I was a fan of Mike Mignola’s Marvel and DC work when, in 1994, he launched a new creator-owned comic for Dark Horse Comics with the four-issue mini-series Hellboy: Seed of Destruction. I’m not sure what drove me to pick up that first issue. Likely it was my previous enjoyment of Mr. Mignola’s mainstream super-hero work. It probably also didn’t hurt that Hellboy’s actual first appearance wasn’t in Seed of Destruction #1, but in a cameo in John Byrne’s Next Men #21. I was a monstrous fan of Mr. Byrne’s magnificent Next Men series, and that might have been what sealed the deal for me with regards to Hellboy.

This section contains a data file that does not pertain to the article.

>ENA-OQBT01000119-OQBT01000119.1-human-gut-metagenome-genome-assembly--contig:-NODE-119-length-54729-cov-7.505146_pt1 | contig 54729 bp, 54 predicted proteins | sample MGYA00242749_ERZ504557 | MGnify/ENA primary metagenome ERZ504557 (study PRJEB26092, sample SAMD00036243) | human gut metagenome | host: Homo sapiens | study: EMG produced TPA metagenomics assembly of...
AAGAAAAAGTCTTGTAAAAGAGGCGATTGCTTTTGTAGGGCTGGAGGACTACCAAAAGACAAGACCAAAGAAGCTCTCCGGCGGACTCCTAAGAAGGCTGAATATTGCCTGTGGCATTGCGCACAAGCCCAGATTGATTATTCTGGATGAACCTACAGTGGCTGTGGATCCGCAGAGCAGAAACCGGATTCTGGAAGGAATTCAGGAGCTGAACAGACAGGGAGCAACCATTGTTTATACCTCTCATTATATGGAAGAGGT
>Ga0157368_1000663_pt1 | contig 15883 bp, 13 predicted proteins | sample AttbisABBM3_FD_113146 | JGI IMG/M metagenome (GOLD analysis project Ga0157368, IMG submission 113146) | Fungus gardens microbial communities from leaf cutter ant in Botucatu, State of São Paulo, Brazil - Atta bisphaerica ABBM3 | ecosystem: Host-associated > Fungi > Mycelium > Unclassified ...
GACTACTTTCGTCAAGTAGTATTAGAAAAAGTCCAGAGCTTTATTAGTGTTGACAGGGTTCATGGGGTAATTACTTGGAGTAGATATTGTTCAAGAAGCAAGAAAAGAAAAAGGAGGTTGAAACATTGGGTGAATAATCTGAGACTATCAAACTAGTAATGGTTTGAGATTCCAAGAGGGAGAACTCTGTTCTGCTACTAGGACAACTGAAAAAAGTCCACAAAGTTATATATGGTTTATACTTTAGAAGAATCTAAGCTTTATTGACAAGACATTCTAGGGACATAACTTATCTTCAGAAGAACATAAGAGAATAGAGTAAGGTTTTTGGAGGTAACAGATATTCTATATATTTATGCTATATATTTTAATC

I enjoyed the first mini-series, and eagerly followed Hellboy for many years that followed. Mr. Mignola released about one mini-series a year, plus a variety of short stories and a few spin-offs. After about a decade, Mr. Mignola’s productivity began to decrease (at least in terms of actual comic books published — he was still involved in a variety of projects) and new Hellboy stories became fewer and father between. Around 2004 was an important turning point for the series. Mr. Mignola brought in a small group of writers and artists to assist with some spin-off titles, most notably a series of B.P.R.D. mini-series (exploring the supporting cast at the Bureau for Paranormal Research and Defense) and, eventually, to draw the main Hellboy mini-series. At first I was extremely worried, and not at all eager to see these other writers and artists dilute the quality of the Hellboy stories. But something magical happened. Bringing in these talented collaborators allowed Hellboy to flourish, and what had been a sporadic series of mini-series grew to become a whole line of books (albeit one that, thank goodness, has remained small and tightly-knit, avoiding the common mistake that comic-book companies and creators make of overexposing their characters and diluting what had once been a special, unique product).